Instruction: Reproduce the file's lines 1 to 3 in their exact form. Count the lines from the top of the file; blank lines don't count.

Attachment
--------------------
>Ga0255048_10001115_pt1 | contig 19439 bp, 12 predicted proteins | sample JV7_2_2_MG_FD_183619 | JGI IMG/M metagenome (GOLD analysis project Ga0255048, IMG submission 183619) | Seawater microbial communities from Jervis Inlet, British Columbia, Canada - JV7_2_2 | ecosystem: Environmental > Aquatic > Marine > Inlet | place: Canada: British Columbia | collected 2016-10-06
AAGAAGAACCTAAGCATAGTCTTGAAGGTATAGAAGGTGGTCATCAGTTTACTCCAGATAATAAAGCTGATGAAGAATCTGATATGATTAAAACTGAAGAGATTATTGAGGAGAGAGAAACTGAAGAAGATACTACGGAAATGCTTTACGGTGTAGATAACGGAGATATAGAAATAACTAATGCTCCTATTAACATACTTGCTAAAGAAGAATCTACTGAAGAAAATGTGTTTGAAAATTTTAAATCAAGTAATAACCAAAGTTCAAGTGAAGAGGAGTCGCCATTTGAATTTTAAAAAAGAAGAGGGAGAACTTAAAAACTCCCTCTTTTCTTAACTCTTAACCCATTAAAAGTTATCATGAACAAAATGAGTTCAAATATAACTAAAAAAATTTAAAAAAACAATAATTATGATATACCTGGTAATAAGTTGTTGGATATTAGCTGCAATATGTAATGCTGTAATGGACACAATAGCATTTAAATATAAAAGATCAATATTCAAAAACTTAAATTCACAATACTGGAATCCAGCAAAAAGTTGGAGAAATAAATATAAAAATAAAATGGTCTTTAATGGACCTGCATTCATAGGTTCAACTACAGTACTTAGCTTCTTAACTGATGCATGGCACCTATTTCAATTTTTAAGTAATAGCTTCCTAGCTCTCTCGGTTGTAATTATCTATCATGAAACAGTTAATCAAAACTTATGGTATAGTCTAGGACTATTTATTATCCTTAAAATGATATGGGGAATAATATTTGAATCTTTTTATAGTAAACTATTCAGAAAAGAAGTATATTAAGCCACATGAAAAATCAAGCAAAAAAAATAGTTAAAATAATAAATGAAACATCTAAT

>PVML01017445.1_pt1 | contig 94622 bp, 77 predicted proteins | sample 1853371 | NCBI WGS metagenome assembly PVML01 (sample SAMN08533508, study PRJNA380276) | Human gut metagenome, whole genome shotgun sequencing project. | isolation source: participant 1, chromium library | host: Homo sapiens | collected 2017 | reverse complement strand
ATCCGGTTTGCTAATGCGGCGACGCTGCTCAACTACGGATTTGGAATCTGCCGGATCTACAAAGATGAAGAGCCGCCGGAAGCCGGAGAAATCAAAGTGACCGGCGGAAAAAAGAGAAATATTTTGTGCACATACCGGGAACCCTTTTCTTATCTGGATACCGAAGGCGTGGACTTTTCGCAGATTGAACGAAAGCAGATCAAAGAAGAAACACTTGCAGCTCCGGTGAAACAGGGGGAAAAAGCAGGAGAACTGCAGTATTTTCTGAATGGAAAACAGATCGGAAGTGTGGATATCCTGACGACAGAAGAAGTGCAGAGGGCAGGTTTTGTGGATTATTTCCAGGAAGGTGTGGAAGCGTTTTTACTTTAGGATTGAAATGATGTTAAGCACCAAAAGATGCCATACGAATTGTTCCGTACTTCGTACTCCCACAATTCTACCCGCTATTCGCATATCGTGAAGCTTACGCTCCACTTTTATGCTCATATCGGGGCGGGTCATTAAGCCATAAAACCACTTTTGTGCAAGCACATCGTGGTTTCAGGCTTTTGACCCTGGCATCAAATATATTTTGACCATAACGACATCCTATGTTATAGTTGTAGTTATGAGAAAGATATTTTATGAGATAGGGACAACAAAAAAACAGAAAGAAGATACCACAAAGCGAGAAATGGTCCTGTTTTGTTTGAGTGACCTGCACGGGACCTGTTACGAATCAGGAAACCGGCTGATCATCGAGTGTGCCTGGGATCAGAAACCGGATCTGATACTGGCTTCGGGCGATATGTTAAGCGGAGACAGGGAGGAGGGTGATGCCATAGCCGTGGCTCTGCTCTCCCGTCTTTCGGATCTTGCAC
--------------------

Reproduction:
>Ga0255048_10001115_pt1 | contig 19439 bp, 12 predicted proteins | sample JV7_2_2_MG_FD_183619 | JGI IMG/M metagenome (GOLD analysis project Ga0255048, IMG submission 183619) | Seawater microbial communities from Jervis Inlet, British Columbia, Canada - JV7_2_2 | ecosystem: Environmental > Aquatic > Marine > Inlet | place: Canada: British Columbia | collected 2016-10-06
AAGAAGAACCTAAGCATAGTCTTGAAGGTATAGAAGGTGGTCATCAGTTTACTCCAGATAATAAAGCTGATGAAGAATCTGATATGATTAAAACTGAAGAGATTATTGAGGAGAGAGAAACTGAAGAAGATACTACGGAAATGCTTTACGGTGTAGATAACGGAGATATAGAAATAACTAATGCTCCTATTAACATACTTGCTAAAGAAGAATCTACTGAAGAAAATGTGTTTGAAAATTTTAAATCAAGTAATAACCAAAGTTCAAGTGAAGAGGAGTCGCCATTTGAATTTTAAAAAAGAAGAGGGAGAACTTAAAAACTCCCTCTTTTCTTAACTCTTAACCCATTAAAAGTTATCATGAACAAAATGAGTTCAAATATAACTAAAAAAATTTAAAAAAACAATAATTATGATATACCTGGTAATAAGTTGTTGGATATTAGCTGCAATATGTAATGCTGTAATGGACACAATAGCATTTAAATATAAAAGATCAATATTCAAAAACTTAAATTCACAATACTGGAATCCAGCAAAAAGTTGGAGAAATAAATATAAAAATAAAATGGTCTTTAATGGACCTGCATTCATAGGTTCAACTACAGTACTTAGCTTCTTAACTGATGCATGGCACCTATTTCAATTTTTAAGTAATAGCTTCCTAGCTCTCTCGGTTGTAATTATCTATCATGAAACAGTTAATCAAAACTTATGGTATAGTCTAGGACTATTTATTATCCTTAAAATGATATGGGGAATAATATTTGAATCTTTTTATAGTAAACTATTCAGAAAAGAAGTATATTAAGCCACATGAAAAATCAAGCAAAAAAAATAGTTAAAATAATAAATGAAACATCTAAT

>PVML01017445.1_pt1 | contig 94622 bp, 77 predicted proteins | sample 1853371 | NCBI WGS metagenome assembly PVML01 (sample SAMN08533508, study PRJNA380276) | Human gut metagenome, whole genome shotgun sequencing project. | isolation source: participant 1, chromium library | host: Homo sapiens | collected 2017 | reverse complement strand